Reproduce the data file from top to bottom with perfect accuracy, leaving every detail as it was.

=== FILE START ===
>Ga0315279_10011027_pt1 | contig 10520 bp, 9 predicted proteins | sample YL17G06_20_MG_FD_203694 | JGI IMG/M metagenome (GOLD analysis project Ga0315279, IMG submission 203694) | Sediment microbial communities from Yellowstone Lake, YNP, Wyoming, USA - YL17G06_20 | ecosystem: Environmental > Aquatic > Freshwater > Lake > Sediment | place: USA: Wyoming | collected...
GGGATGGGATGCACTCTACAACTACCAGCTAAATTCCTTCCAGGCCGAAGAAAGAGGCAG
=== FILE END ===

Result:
>Ga0315279_10011027_pt1 | contig 10520 bp, 9 predicted proteins | sample YL17G06_20_MG_FD_203694 | JGI IMG/M metagenome (GOLD analysis project Ga0315279, IMG submission 203694) | Sediment microbial communities from Yellowstone Lake, YNP, Wyoming, USA - YL17G06_20 | ecosystem: Environmental > Aquatic > Freshwater > Lake > Sediment | place: USA: Wyoming | collected...
GGGATGGGATGCACTCTACAACTACCAGCTAAATTCCTTCCAGGCCGAAGAAAGAGGCAG